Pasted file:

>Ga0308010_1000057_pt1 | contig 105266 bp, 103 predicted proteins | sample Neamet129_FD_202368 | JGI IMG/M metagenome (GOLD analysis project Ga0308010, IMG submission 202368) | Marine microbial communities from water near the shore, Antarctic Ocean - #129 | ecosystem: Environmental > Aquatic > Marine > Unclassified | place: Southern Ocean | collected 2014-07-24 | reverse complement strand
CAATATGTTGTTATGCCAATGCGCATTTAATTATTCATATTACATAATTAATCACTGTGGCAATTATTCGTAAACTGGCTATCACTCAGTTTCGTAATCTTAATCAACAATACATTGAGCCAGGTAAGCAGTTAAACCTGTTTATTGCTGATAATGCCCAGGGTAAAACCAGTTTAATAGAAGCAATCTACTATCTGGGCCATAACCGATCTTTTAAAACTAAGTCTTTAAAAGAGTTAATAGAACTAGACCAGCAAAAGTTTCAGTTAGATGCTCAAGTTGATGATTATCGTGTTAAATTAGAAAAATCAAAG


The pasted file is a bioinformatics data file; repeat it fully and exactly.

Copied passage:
>Ga0308010_1000057_pt1 | contig 105266 bp, 103 predicted proteins | sample Neamet129_FD_202368 | JGI IMG/M metagenome (GOLD analysis project Ga0308010, IMG submission 202368) | Marine microbial communities from water near the shore, Antarctic Ocean - #129 | ecosystem: Environmental > Aquatic > Marine > Unclassified | place: Southern Ocean | collected 2014-07-24 | reverse complement strand
CAATATGTTGTTATGCCAATGCGCATTTAATTATTCATATTACATAATTAATCACTGTGGCAATTATTCGTAAACTGGCTATCACTCAGTTTCGTAATCTTAATCAACAATACATTGAGCCAGGTAAGCAGTTAAACCTGTTTATTGCTGATAATGCCCAGGGTAAAACCAGTTTAATAGAAGCAATCTACTATCTGGGCCATAACCGATCTTTTAAAACTAAGTCTTTAAAAGAGTTAATAGAACTAGACCAGCAAAAGTTTCAGTTAGATGCTCAAGTTGATGATTATCGTGTTAAATTAGAAAAATCAAAG